Australia leads other countries in the Asia Pacific on cloud adoption, according to F5 senior director, Mohan Veloo. But most companies are keeping most critical data on premise, he told Computerworld Australia at the F5 Agility Forum on the Sunshine Coast.
F5 is increasing its focus on the cloud market in Australia and New Zealand and expects the NBN to increase its number of potential customers.
“Australia is quite advanced” on cloud adoption compared to other countries in the Asia Pacific, said Veloo, who is based in Singapore and manages field systems engineering for F5 across Asia Pacific & Japan.
Adoption is also ramping up in Singapore, but there “it’s more of a government-initiated push,” he said. Australia leads Singapore on cloud adoption and the growth is “more organic.”
Cost is the major driver pushing companies to the cloud, Veloo said. It’s even more a factor in high-cost countries like Australia, New Zealand and Singapore, he said. “You don’t really see it in lower cost places” like India and Indonesia, he said.
Moving to cloud “does drive up some costs, but in the longrun I think the cost is actually lower,” Veloo said. Implementing a CRM system, for example, requires millions of dollars and “if you’re lucky, it will take six months to a year.”
At the end of that, “usually it doesn’t work,” he said. But SalesForce.com lets businesses test it and have “world-class functionality right away,” he said.
An increasing driver to cloud for Australian businesses is “agility and the capabilities that the different cloud providers can provide them,” he said. It’s also “very attractive” to startups that don’t have existing infrastructure. “You can have exactly what a large enterprise has.”
“Contestability” is another driver to adopt cloud, said F5 APAC solution architect, Adrian Noblett. “If you’ve got a system that’s able to be moved among providers at a whim, you’re no longer locked into any one organisation.”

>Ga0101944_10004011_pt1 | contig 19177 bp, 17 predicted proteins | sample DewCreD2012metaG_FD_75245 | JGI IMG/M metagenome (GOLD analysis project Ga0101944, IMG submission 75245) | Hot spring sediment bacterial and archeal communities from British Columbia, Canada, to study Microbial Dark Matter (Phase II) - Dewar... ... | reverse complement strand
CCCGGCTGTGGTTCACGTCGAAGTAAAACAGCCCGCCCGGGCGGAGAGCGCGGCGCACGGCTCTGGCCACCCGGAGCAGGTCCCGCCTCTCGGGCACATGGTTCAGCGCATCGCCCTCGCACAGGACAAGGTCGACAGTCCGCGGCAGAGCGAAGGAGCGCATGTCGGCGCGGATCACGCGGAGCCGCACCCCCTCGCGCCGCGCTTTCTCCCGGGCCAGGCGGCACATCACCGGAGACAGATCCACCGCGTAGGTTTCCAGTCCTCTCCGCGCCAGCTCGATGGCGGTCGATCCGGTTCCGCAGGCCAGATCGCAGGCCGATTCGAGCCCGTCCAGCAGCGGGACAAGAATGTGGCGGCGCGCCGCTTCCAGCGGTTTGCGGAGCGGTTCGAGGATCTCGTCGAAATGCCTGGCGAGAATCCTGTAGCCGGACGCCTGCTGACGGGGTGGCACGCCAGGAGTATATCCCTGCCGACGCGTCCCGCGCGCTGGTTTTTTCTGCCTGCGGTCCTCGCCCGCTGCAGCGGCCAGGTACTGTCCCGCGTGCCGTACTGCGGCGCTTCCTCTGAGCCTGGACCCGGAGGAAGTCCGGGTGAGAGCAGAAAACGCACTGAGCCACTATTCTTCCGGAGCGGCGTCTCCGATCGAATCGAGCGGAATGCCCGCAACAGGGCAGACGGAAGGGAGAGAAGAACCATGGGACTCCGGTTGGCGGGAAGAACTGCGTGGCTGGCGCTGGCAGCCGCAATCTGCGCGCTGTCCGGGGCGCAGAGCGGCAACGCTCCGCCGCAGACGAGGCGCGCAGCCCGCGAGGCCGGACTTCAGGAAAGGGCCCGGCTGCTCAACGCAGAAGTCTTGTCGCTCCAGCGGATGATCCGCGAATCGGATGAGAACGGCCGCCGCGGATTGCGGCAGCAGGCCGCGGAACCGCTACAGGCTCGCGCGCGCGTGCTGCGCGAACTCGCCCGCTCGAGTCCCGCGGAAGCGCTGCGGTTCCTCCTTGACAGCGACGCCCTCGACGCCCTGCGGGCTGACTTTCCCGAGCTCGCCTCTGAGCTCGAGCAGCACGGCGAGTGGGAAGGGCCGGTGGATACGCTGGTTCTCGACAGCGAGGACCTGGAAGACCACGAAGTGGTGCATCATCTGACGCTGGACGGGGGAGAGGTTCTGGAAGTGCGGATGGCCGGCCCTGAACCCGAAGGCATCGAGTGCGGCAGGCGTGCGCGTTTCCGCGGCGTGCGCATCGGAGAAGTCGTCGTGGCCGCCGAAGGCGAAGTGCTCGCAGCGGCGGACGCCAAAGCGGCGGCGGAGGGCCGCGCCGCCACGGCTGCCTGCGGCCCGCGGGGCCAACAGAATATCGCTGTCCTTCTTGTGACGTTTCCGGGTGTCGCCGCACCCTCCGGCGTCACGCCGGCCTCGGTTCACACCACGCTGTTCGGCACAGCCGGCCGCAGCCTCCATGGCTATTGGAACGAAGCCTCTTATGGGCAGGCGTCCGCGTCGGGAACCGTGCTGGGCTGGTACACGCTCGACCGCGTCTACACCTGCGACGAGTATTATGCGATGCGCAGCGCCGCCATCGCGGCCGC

Concerns about security and data sovereignty are leading many companies to a hybrid cloud approach in which they keep their critical data like financial data on premise, said Veloo. “The critical business functions will be on premise and the not-so-critical business functions will slowly migrate to the cloud.”
Regulation in some countries has slowed movement to the cloud, Veloo said. Singapore requires certain tax information to be held on premise, for example, he said. “Some regulations are there to protect the local industry,” he said. “I think it eventually it will go away because ultimately it’s all about cost.”
Another issue can be companies not wanting to give up control of the "empire," said Noblett. “They’ve built all this infrastructure up and don’t want to let it go.”
Private cloud is “a trend that a lot of companies are moving towards,” Veloo said. “Public cloud depends on the information technology maturity of the country and the prevalence of very fast and reliable data connections.”
The NBN is likely to increase the number of cloud players in Australia, he said. “A lot of people will start moving services to the cloud and we’ll see a lot of new services coming aboard.”
Adam Bender attended F5 Agility Forum as a guest of F5.
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